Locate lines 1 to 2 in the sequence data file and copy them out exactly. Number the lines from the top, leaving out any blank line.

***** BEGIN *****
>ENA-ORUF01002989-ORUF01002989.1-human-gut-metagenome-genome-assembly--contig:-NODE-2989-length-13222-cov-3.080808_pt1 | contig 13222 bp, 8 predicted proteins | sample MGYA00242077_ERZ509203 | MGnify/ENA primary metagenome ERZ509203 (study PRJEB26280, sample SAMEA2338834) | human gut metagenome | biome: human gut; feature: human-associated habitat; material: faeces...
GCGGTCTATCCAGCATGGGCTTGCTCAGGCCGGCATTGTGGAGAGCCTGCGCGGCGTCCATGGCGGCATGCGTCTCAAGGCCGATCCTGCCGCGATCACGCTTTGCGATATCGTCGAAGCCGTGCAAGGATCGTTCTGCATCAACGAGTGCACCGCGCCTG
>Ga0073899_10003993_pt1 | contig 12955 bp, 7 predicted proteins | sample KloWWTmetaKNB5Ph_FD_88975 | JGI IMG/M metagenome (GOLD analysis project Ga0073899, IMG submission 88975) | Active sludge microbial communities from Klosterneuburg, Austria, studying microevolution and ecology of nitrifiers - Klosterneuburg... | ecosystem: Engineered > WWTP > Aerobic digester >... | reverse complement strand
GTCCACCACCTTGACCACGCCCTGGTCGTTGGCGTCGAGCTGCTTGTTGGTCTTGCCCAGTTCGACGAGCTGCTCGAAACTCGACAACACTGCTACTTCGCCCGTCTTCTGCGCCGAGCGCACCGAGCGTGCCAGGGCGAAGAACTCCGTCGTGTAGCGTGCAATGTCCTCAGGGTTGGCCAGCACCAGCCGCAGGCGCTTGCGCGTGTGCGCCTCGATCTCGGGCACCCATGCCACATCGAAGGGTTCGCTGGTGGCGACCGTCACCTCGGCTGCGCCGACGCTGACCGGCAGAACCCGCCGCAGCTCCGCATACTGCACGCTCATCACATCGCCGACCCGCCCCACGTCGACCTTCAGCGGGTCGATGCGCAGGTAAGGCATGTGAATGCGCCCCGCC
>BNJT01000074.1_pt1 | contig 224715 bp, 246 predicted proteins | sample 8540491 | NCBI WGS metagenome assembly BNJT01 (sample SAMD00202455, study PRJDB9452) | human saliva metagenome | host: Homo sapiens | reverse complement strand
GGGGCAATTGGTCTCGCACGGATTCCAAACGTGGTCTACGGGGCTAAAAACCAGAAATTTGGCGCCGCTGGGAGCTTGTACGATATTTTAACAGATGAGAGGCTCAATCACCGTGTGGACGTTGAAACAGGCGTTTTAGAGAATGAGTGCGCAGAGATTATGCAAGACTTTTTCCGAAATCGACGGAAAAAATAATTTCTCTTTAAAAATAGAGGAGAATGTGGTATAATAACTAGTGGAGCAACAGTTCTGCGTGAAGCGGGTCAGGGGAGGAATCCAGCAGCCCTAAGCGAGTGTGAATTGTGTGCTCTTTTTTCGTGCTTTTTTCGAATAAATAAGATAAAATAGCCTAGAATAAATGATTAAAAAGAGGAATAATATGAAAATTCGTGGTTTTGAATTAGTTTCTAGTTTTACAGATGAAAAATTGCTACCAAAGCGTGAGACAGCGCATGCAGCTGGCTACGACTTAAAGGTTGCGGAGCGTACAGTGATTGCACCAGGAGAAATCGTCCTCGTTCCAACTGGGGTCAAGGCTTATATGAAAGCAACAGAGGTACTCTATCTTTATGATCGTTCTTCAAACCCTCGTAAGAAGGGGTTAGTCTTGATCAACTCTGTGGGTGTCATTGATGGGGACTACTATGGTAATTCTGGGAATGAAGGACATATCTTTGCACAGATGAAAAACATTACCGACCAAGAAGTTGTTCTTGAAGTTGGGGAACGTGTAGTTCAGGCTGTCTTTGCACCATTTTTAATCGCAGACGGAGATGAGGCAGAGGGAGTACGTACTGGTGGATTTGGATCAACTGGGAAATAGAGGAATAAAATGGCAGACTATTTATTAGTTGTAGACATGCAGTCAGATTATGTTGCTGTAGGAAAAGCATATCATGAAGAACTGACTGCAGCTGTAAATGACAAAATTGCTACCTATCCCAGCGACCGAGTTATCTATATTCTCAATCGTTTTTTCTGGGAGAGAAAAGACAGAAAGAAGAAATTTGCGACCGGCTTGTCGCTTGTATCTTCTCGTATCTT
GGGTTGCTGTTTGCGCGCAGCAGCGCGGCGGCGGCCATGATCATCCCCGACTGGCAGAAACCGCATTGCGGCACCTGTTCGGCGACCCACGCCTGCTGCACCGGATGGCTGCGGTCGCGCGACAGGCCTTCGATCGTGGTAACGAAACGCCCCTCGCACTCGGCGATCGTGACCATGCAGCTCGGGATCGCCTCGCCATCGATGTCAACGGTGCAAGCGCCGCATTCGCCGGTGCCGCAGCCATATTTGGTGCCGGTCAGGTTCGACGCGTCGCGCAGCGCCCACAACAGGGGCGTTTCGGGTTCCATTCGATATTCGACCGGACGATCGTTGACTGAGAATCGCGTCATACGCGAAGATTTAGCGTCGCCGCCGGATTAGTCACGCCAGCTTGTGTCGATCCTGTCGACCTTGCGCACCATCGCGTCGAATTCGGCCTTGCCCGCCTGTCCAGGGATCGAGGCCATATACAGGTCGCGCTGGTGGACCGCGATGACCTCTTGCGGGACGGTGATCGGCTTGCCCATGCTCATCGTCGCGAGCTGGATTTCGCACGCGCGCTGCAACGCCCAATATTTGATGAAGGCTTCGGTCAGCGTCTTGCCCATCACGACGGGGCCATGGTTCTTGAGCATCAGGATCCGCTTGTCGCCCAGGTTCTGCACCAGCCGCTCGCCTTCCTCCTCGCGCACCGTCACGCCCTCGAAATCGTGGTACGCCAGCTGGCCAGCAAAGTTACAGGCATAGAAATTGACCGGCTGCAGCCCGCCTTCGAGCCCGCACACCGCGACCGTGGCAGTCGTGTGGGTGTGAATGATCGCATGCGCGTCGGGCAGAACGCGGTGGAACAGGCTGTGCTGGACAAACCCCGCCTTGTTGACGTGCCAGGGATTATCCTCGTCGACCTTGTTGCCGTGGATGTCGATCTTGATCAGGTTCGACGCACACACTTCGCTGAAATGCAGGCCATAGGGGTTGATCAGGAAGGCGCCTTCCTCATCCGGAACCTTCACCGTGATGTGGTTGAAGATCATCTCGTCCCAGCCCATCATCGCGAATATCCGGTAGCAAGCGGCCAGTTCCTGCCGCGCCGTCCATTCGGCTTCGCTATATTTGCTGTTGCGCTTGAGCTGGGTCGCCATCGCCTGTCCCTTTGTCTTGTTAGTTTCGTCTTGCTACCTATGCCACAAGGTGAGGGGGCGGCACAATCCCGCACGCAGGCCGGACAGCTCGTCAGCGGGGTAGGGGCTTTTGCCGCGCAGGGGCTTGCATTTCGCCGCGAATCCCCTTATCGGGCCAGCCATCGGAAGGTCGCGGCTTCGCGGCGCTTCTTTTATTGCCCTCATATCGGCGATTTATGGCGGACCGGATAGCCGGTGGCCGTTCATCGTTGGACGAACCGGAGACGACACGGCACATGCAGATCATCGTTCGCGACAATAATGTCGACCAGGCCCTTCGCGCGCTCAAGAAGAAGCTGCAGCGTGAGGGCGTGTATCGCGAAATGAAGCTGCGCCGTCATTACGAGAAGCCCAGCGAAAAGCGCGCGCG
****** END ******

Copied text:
>ENA-ORUF01002989-ORUF01002989.1-human-gut-metagenome-genome-assembly--contig:-NODE-2989-length-13222-cov-3.080808_pt1 | contig 13222 bp, 8 predicted proteins | sample MGYA00242077_ERZ509203 | MGnify/ENA primary metagenome ERZ509203 (study PRJEB26280, sample SAMEA2338834) | human gut metagenome | biome: human gut; feature: human-associated habitat; material: faeces...
GCGGTCTATCCAGCATGGGCTTGCTCAGGCCGGCATTGTGGAGAGCCTGCGCGGCGTCCATGGCGGCATGCGTCTCAAGGCCGATCCTGCCGCGATCACGCTTTGCGATATCGTCGAAGCCGTGCAAGGATCGTTCTGCATCAACGAGTGCACCGCGCCTG